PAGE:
2017 New York motor show report and gallery
18th Apr 2017 3:17 pm
We take a look back at all the major happenings at the 2017 New York motor show.
Despite New York’s nickname of Empire City, it’s never been the empire of the automotive industry in America. That recognition goes to hardy Detroit where, to this day, the main players reside. Nonetheless, the New York show has had some major global reveals; last year, it showcased the Jaguar F-Type SVR, the Mazda MX-5 RF and the Audi R8 Spyder to name a few.
This year was more subdued, at least in the way of new car reveals. The major reference points were the new GLC 63 and GLC 63 Coupe, the latest models from Mercedes’ flourishing AMG performance brand, and a new entry-level F-Type which uses a 2.0-litre, four-cylinder Ingenium petrol, built by Jaguar Land Rover.
It’s fair to say that reveals are largely to do with timing – both AMG boss, Tobias Moers, and Jaguar sports car chief engineer, Erol Mustafa, admitted that their respective reveals fitted with programme timings.
But Moers also noted the obvious – that America is the most important market for AMG, not least with SUVs. And for the F-Type, it is the second largest market after England.
The other notable reveal was the bonnet-heavy Genesis GV80 concept. With Genesis currently a petrol-only saloon brand, the production version of this SUV is set to catapult Hyundai’s luxury arm into the UK market eventually.
But really, this show was for the home crowd. If the LA motor show in November was all about electric SUVS – with its star car, the Jaguar I-Pace – then the New York show was all about sheer brutish American metal.
The Dodge SRT Challenger Demon was one of the big names with all its 852hp of might and some absurd Guinness World record. And then there was the Grand Cherokee Trackhawk, which lays claim to being the fastest production SUV in the world. There was every expectation that the Trackhawk would look like any other muscly American SUV, but under the show lights, and in an unusual shade of red paint, it was a damn fine-looking thing, despite its angular lines and silly name.
The Civic Si, an America-only Honda which sits between the standard Civic and the Type R also looked good in coupe form.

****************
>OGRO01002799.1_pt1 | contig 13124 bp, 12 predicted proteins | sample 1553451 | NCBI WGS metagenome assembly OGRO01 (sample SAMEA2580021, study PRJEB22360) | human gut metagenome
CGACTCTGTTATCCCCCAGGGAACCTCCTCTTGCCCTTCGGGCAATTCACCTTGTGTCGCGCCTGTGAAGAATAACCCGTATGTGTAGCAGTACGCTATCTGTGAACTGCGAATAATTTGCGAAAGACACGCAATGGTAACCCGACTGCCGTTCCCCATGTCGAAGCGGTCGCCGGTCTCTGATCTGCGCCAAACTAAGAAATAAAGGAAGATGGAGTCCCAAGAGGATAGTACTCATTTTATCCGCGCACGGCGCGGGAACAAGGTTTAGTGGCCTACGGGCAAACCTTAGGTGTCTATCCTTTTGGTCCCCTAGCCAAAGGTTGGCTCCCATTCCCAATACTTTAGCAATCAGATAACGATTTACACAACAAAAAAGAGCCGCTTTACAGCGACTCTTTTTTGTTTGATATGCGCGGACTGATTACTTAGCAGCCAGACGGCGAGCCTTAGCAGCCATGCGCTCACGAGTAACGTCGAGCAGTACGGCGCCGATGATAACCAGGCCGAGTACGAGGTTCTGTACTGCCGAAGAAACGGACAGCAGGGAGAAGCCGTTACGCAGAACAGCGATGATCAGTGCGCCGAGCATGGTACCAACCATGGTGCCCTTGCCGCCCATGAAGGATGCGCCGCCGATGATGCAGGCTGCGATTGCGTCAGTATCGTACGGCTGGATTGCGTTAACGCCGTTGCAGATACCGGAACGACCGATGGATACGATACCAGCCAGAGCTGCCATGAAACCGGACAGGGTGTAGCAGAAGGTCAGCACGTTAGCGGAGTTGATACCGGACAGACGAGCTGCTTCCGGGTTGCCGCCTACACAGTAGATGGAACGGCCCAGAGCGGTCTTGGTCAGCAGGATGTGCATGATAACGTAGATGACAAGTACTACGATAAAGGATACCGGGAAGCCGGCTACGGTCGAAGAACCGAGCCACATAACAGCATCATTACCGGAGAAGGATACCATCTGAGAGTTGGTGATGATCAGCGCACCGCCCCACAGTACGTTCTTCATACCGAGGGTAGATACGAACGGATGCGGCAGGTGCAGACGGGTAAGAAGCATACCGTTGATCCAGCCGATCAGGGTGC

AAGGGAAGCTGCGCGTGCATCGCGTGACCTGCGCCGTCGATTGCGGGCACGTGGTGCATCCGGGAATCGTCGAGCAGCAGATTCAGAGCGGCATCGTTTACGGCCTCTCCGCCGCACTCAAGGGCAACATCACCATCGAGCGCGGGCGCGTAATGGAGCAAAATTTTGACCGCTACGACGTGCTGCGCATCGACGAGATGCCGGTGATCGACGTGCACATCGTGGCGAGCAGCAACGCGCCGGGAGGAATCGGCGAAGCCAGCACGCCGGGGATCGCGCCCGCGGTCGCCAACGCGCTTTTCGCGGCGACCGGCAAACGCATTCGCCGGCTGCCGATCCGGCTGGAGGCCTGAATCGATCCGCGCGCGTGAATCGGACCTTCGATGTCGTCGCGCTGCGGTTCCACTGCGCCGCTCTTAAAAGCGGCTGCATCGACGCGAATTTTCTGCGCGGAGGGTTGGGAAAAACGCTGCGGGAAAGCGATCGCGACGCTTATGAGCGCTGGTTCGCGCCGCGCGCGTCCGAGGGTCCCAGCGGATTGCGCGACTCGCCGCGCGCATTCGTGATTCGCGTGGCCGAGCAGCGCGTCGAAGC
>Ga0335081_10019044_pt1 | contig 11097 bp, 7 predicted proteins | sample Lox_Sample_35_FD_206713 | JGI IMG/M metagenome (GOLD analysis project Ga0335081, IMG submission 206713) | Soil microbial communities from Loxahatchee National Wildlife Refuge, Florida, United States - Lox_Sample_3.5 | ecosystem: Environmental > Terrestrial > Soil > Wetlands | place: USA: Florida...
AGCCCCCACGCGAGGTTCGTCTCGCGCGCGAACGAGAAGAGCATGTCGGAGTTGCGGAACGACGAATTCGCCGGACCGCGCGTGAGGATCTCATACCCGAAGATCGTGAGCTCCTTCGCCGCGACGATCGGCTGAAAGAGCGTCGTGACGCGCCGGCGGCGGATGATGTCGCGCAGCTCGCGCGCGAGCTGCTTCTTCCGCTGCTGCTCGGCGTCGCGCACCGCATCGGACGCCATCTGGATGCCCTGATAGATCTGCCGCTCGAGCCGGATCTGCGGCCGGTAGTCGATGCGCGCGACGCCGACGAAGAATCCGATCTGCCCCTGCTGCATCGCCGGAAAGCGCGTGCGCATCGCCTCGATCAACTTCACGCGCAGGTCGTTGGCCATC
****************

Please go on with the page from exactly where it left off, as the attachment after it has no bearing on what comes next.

There were a couple of unforgettable beasts too. The Lincoln Navigator – finally replaced after a decade – wasn’t exactly a stunner but was a notable improvement on last year’s concept. And there was the gargantuan Infiniti QX80 Monograph concept in gold which looked as if it could be lifted straight off the stand and into a showroom in Dubai, where it would be snapped up immediately. In reality, it has been created to portray the brand’s vision of luxury styling.
But stray away from the only main hall – a delight after years of the Frankfurt motor show marathon – and you find a smaller wonderland of carefully modified classics, garish pick-ups and stunning heritage vehicles, including a historic collection from the New York police department.
These included a thirties Mack, a ’51 Plymouth Concord and something a little akin, but not exactly, to a Ghostbusters-style car, all in tip-top condition.
Then there was the aptly named Big Power Racing, where friendly owner Chris showed us around his eclectic collection of modified models. There was a pimped Cherokee, Mustang, Viper but the most exquisite, by far, was a ’69 Camaro with ludicrous rims, metallic burnt orange paint and a price tag of a humble $200,000.
And so, New York evidently wasn’t an epicentre for global car reveals this year, but with plenty for the US market and plenty more with heart, the show displayed something not easily achieved – a soul. Not only the soul of the far-reaching automotive industry but also the beloved city in which it is based.
New York motor show comprehensive image gallery